A Gentle Reminder to Make Time for Yourself

Those who work in the palliative care environment are exposed regularly to deep, existential issues, challenging psychological situations and heightened emotional distress. In this article, we’ll look at the basics of self-care and the building blocks of mindfulness, which anyone working within a palliative care system, whether at Calvary or another end-of-life care setting, should take to heart.

Nurture Self-Care

Palliative Care Professionals Self-Care

Patricia M. Caffrey
RN, MS, RN Administrator, Calvary Hospital – Brooklyn Campus

Self-care is a discipline. For trained caring professionals in the helping fields, your knowledge and practice of self-care is essential to your ability to foster a healing relationship with your patients.

Identifying practical activities that help you cope with frequent exposure to the challenges present in an end-of-life care setting can increase the quality of life enjoyed by both you and your patients.

“As a nurse for more than 30 years, I have discovered first-hand the value of self-care,” said Patricia M. Caffrey, RN, MS, RN Administrator, Calvary Hospital – Brooklyn Campus. “Your priority as a palliative care professional is to care for yourself regularly. That will maximize your ability to help your patients.”

The goal of self-care is to promote health, improve care and increase people-focused support resources and opportunities.

Take Inventory of Your Feelings

Like any skill performed in your professional life, self-care requires practice. However, changing personal behaviors and attitudes can be challenging. It’s easy to fall back into poor health habits when stress mounts. Start by conducting an inventory of your own feelings.

See if any of these questions apply to you:

  • Do you have extreme fatigue after leaving a shift?
  • Do you have trouble sleeping?
  • Do you worry or feel anxious about current or past patients?
  • Does your spouse or family remind you that there’s a life outside of work?
  • Do you have difficulty mentally leaving behind the tragedies of the day?
  • Do you often think back to choices you made during the day to see how they could have gone differently?
  • Have you ever had difficulty empathizing with your patients and their families?

If you answered “yes” to any of these questions, you may be in need of self-care.

Do You Have Compassion Fatigue?

The emotional and spiritual stress of working in a palliative care environment often causes feelings of emotional exhaustion. Compassion fatigue is a common experience in people helping others in distress.

When a preoccupation with the suffering of those you care for builds, it can create a secondary traumatic stress and lead to bad outcomes. It causes great workers to leave their jobs or worse. It can turn into chronic fatigue, unhealthy lifestyle habits and depression.

If you think you may be suffering from compassion fatigue, you probably are! Fortunately, awareness of compassion fatigue symptoms can lead to positive change, personal growth and a renewed sense of resiliency.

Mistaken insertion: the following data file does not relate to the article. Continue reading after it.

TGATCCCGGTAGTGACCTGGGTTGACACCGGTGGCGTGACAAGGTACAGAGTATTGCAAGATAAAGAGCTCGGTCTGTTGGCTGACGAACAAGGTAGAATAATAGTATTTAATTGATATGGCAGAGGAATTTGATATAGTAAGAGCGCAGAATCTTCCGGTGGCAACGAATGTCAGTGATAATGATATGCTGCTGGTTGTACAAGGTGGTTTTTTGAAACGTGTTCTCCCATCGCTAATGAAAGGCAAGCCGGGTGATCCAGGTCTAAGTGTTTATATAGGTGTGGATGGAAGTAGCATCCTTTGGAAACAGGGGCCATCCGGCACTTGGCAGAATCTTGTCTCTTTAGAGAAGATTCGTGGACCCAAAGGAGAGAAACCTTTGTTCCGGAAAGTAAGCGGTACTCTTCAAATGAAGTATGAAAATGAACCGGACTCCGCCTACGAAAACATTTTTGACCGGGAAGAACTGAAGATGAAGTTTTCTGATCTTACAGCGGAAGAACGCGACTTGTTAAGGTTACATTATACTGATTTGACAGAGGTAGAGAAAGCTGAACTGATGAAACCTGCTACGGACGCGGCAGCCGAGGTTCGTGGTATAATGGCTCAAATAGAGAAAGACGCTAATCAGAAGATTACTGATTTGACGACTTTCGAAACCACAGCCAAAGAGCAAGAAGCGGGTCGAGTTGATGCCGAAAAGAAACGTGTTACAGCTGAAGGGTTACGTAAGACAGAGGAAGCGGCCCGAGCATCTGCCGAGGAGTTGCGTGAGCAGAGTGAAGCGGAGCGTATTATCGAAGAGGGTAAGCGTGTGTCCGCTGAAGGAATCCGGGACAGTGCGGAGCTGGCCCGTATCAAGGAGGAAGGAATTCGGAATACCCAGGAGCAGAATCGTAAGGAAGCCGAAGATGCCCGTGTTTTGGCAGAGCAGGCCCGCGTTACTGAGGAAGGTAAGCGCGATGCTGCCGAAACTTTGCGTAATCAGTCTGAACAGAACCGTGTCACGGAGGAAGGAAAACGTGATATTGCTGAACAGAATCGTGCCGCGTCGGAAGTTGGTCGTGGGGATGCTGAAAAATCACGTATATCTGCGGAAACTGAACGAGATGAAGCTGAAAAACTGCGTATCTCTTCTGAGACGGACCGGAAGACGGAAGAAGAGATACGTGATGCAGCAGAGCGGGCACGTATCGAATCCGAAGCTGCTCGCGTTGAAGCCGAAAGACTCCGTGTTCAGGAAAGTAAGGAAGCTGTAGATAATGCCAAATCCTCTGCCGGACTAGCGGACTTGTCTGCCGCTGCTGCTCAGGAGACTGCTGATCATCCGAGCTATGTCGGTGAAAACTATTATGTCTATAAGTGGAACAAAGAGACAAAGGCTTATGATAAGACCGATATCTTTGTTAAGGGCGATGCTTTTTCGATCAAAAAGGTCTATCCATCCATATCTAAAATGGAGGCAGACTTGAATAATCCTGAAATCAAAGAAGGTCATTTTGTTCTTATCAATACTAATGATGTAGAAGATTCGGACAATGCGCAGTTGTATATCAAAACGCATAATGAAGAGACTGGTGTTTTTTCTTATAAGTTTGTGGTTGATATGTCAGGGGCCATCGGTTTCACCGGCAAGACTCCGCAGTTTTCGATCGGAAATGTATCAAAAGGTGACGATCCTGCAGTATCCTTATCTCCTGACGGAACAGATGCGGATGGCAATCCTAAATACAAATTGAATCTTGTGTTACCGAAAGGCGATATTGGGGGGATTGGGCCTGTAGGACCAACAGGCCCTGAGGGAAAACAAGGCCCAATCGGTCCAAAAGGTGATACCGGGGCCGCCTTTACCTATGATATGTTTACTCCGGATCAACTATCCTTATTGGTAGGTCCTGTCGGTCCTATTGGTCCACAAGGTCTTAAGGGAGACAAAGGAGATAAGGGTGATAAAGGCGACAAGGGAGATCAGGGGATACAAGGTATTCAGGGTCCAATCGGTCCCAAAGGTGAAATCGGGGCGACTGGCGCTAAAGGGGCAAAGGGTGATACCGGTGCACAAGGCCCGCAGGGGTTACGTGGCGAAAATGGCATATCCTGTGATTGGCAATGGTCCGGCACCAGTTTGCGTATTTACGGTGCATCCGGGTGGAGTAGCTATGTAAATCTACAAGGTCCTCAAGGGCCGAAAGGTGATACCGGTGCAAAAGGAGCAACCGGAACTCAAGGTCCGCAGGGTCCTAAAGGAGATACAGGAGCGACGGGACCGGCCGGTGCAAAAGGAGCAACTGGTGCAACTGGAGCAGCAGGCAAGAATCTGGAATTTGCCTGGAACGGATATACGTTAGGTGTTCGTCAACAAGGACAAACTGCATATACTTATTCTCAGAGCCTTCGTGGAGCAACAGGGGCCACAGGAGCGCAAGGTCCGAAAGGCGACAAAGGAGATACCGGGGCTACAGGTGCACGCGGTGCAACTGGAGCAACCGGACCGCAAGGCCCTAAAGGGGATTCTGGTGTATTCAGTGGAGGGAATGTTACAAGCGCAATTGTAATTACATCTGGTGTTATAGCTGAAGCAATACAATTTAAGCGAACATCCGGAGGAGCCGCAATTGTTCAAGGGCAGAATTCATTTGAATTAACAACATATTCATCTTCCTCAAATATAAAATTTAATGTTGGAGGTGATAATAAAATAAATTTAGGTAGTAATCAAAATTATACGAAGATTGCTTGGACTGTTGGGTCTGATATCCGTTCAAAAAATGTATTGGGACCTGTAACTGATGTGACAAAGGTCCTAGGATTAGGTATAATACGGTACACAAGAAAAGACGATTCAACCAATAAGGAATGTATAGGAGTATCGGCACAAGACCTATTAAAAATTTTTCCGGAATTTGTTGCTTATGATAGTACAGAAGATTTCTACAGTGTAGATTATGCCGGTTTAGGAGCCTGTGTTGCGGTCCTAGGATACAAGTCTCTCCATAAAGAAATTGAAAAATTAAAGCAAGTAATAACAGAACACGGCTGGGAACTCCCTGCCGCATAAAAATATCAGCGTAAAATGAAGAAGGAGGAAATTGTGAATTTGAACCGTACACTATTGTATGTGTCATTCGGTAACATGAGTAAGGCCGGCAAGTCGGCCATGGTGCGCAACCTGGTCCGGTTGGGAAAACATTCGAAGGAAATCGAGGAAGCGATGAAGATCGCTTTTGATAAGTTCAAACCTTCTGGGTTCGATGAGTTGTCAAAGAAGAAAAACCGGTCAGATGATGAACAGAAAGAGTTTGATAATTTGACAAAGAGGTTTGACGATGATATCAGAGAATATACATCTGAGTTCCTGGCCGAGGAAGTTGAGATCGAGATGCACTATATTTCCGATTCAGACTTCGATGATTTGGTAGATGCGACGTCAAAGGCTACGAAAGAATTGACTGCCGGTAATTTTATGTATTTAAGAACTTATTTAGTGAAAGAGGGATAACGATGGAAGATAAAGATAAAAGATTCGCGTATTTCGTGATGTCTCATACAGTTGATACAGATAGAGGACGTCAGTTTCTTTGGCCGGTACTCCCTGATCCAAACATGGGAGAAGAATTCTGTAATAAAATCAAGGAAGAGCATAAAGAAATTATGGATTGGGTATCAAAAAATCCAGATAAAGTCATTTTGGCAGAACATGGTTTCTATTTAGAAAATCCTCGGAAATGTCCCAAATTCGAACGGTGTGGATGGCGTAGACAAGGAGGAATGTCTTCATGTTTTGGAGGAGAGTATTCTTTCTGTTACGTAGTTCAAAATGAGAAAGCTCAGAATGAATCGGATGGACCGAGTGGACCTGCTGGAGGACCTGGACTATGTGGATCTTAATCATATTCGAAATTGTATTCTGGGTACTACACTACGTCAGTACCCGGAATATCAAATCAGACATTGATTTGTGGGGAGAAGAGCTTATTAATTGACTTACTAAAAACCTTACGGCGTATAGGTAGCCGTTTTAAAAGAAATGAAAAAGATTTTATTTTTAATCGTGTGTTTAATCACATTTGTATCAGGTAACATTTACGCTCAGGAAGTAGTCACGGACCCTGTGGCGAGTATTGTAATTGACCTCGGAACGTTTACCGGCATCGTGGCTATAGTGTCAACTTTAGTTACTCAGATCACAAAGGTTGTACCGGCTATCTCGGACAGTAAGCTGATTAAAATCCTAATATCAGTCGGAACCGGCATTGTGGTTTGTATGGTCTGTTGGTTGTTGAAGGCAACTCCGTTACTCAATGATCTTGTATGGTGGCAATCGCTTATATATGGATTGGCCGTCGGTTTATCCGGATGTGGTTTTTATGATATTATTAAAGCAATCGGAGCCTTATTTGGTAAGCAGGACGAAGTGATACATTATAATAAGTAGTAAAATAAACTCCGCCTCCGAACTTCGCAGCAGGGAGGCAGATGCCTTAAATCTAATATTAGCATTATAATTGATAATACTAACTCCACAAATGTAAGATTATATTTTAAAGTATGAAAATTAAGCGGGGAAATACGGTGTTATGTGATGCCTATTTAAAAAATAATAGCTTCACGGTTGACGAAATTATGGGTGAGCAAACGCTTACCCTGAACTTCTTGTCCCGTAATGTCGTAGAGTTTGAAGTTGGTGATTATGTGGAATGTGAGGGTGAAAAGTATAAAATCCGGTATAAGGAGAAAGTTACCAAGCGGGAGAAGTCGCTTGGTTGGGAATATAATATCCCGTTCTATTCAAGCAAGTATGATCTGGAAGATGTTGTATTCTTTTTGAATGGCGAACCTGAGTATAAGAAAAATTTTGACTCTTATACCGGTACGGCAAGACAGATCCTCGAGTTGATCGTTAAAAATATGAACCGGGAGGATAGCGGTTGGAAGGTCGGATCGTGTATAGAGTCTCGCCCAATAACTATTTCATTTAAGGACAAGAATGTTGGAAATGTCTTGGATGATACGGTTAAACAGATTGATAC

Self-Care for Palliative Care Professionals

Finding Balance

In end-of-life settings a lot is being asked of you as a professional. Your role is to connect with people and provide the best care possible. To be effective you must share love and show tremendous empathy.

However, you are human, and you need to have balance. You cannot and won’t always be “on.” Listen to your body and take time to do activities that restore you psychologically and emotionally. Create healthy habits that support your regular practice of these activities.

Develop Mindfulness

Over time the pressure of palliative care can begin to weigh on you, no matter how much you love your job or how deep your commitment to your patients. When you are stressed, self-care activities are usually the first thing you neglect, which is why mindfulness is critical to self-care.

Mindfulness can be defined as, “The basic human ability to be fully present, aware of where we are and what we’re doing, and not overly reactive or overwhelmed by what’s going on around us,” according to Mindful, a blog dedicated to a “healthy mind, healthy life.”

While everyone possesses the ability to enjoy the calm that mindfulness can bring, daily practice will help you reach this state more readily.

Establish a Self-Care Plan

You cannot pour from an empty cup. Strive to keep your body healthy to avoid or reduce the effects of secondary trauma. Find a healthy balance between your work-related stresses and everyday home life in order to prevent compassion fatigue.

Self-care can help you gain a deeper level of self-awareness in which you explore activities that bring joy, provide comfort and change a negative or harmful mindset.

Take a moment each day to:

  • Acknowledge your reactions to difficult situations and allow yourself time to cope. Even if you only have 60 seconds, practice mindfulness, repeat an empowering or calming mantra, or learn the STOP stress reduction method developed by Elisha Goldstein Phd.
  • Be aware of your own stress levels and take action before reaching your limits.
  • Nurture mutually supportive relationships with others involved in palliative care. Make time to talk, sharing concerns but also happy experiences.
  • Exercise, do yoga or meditate to keep your body strong and flexible.
  • Get adequate sleep and eat foods that will nourish your body and mind.

By taking these initial steps, you’ll be on your way toward developing a self-care plan that will, in time and with practice, take root in your day-to-day habits. The work you do is important. Ensuring your mind and body are healthy supports your ability to provide the best possible care for your patients.

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